Swedish startup Aira is the youngest member of a high-profile group of climate tech companies. Like climate tech unicorns Northvolt and H2 Green Steel, it was founded by billionaire entrepreneur Harald Mix and seeded by funding from his investment firm Vargas Holding.
Aira, which supplies heat pumps and home energy tech to consumers, raised €87m in Series B funding in October last year. It’s now extended that Series B by a further €58m, bringing the total to €145m — a significant sum given Aira is just over a year old.
The new funding was led by Singaporean sovereign wealth fund Temasek — which also put money into H2 Green Steel — alongside Altor, a private equity fund run by Harald Mix, and Swedish investment firm Kinnevik.
Speaking to Sifted, Aira CEO Martin Lewerth says Temasek’s interest in the company is part of its wider sustainability push. “They are trying to make sure that a much bigger share of their portfolio will be coming from zero CO2 emission initiatives,” he says.
Temasek’s existing portfolio includes carbon-heavy businesses such as Singapore Airlines and Sembcorp Marine, which builds oil rigs.
Aira’s heat pump push
Heat pumps — which use pressure to heat up air in an energy-efficient process — are seeing ramped-up startup activity. Aira’s competitors include German startup Enpal, which has raised $633m.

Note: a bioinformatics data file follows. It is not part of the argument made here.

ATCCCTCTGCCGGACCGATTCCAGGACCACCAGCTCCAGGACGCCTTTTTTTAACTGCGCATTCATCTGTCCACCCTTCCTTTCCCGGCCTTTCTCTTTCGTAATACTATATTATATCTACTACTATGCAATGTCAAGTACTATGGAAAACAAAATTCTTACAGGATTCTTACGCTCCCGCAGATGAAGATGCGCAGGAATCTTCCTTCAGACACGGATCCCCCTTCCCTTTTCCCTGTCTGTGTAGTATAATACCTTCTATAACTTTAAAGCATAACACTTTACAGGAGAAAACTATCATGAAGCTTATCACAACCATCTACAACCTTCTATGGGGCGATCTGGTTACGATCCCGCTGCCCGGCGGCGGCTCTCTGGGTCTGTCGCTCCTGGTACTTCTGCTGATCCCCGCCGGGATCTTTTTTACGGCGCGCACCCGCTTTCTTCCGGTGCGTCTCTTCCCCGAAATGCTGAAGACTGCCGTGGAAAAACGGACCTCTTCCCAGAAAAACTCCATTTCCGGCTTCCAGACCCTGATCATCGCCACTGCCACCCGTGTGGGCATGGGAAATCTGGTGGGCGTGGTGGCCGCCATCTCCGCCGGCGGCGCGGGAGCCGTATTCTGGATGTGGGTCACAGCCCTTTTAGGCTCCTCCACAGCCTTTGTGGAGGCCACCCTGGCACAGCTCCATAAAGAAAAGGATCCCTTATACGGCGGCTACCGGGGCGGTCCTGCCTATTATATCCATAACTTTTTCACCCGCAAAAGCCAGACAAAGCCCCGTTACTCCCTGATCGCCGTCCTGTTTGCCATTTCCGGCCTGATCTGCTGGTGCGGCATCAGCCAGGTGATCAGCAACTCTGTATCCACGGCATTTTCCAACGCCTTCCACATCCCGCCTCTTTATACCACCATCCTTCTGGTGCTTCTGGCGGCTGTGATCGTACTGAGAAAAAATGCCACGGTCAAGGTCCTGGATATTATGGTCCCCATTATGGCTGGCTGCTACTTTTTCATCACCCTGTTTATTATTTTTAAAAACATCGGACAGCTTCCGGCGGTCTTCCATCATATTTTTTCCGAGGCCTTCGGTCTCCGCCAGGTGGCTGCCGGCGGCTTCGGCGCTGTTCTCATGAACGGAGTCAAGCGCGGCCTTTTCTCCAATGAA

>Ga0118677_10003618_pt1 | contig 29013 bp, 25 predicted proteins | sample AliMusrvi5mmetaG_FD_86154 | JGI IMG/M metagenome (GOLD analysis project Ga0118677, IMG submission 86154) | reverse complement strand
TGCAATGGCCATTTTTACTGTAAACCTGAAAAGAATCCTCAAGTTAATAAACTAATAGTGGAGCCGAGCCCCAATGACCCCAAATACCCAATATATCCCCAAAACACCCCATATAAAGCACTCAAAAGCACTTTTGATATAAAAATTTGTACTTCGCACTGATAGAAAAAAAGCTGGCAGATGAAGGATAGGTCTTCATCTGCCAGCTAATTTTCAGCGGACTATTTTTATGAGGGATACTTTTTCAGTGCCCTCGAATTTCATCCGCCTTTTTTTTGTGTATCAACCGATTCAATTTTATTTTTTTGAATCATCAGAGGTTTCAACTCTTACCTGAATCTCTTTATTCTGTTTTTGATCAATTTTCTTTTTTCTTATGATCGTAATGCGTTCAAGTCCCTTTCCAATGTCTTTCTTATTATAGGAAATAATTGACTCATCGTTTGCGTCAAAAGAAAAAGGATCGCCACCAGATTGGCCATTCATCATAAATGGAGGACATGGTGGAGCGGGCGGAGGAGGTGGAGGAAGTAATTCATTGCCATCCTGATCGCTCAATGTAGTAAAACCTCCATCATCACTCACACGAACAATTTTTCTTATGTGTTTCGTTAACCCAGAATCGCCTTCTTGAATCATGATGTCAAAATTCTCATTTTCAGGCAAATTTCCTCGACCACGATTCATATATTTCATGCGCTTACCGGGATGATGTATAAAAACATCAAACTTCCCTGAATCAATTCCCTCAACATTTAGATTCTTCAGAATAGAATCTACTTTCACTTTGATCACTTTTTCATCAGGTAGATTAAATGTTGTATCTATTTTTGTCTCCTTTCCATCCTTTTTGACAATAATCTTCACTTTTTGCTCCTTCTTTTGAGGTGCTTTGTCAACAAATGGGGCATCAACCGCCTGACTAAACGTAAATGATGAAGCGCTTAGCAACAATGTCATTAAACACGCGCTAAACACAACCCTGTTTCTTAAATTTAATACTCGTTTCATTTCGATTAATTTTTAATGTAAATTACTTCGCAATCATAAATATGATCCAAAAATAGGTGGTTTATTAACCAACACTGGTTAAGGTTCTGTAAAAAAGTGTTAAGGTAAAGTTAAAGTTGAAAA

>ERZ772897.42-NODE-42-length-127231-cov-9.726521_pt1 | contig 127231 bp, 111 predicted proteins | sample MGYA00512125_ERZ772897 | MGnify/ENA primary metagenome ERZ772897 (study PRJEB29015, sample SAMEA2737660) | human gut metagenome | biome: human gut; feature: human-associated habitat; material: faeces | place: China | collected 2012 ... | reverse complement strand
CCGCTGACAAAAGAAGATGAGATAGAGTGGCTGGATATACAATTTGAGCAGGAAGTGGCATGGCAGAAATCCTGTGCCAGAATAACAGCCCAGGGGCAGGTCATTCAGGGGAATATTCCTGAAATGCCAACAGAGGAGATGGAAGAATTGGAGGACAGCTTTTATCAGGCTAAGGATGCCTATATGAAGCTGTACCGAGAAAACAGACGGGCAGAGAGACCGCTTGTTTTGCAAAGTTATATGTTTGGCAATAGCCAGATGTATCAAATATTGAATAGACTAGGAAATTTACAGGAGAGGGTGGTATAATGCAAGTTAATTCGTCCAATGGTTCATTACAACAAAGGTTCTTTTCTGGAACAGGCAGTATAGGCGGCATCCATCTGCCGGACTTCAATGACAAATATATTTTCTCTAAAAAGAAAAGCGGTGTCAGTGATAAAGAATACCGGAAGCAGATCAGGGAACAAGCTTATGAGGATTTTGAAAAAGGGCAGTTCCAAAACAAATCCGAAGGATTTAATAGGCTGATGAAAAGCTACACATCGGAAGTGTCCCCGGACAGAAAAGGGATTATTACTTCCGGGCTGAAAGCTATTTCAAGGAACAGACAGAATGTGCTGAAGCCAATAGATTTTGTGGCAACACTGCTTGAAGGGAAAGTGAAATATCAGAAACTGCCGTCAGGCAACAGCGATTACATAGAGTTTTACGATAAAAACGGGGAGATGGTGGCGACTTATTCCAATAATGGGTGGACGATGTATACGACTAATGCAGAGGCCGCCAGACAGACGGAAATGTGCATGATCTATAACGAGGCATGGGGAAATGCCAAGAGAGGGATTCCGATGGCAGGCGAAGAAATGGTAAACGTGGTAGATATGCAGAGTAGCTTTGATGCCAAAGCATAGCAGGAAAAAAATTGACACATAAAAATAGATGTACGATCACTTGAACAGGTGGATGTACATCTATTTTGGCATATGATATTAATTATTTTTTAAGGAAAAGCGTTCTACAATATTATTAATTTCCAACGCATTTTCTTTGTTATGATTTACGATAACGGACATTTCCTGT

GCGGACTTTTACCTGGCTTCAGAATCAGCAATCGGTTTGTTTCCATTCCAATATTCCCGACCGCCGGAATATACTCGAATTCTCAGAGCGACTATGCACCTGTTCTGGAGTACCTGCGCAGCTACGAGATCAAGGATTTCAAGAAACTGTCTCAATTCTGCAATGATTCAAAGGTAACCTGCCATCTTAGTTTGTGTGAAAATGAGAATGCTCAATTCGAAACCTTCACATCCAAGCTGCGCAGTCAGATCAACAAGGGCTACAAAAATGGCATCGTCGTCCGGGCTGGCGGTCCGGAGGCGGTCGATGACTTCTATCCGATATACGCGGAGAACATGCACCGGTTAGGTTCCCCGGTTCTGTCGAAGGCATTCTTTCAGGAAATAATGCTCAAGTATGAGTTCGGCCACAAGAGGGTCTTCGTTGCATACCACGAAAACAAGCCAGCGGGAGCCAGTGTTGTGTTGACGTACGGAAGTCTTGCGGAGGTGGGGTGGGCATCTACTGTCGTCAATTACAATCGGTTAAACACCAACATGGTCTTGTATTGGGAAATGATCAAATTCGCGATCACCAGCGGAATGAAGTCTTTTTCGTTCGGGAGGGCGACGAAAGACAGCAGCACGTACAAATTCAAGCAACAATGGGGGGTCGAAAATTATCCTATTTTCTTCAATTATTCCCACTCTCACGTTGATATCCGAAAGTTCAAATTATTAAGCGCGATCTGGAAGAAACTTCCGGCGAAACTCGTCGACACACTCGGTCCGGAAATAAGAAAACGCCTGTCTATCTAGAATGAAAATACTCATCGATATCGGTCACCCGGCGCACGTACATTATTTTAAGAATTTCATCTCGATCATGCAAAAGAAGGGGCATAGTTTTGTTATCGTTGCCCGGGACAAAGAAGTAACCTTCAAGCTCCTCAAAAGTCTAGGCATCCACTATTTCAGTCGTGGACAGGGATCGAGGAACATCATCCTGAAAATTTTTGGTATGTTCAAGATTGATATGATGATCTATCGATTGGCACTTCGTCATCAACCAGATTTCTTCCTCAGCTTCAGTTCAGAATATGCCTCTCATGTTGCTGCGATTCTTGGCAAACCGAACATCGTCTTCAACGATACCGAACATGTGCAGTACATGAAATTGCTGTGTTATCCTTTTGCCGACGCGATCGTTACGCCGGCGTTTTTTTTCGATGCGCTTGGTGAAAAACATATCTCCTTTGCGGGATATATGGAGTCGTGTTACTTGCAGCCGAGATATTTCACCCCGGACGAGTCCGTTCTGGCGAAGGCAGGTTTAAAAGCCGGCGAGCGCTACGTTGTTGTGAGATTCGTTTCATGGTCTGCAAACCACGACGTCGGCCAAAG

Aira is now active in Italy, Germany and the UK. The startup has expanded internationally by acquiring a heat pump installation company in each market and then growing organically from that point. Lewerth says growth in the three markets has been “very positive” — though Aira doesn’t yet share customer numbers.
“We are operating at full speed in all three markets,” he says. “Our effort now is to make sure that we bring in additional employees; we’re trying to recruit installers and salespeople to the company to keep up with demand.” Aira runs academies to train both salespeople and installers.
At present, the company installs heat pumps made by third parties. Its end goal is to produce them itself and it’s acquired a former Volvo factory in Poland to do so. Lewerth says he anticipates manufacturing at the site to begin in the first half of this year.
The new fundraise will go towards the factory, as well as R&D, so Aira can iterate on its heat pump design.
An unpriced round
Aira’s raised a significant amount of money for a young company. The latest round is unpriced — meaning the company does not receive a valuation and investors don’t know precisely how much equity they are purchasing.
Setting up factories and supply chains is a capital-intensive endeavour — though not perhaps as capital-hungry as Northvolt and H2 Green Steel, both of which are building sites from scratch rather than acquiring existing factories like Aira has done.
“The whole green transition will require big investments and we are no exception, so we will raise money again,” says Lewerth. “The timing of that all depends on how fast we want to expand and grow in the markets and how fast we scale up the factory.”
Aira has bold ambitions. “We've been clear that our ambition is to be in more than 20 countries over time,” he says, “but we have not made any firm plans on which country and when to go there.”
This article was updated to reflect that production is expected to begin in the first half of this year.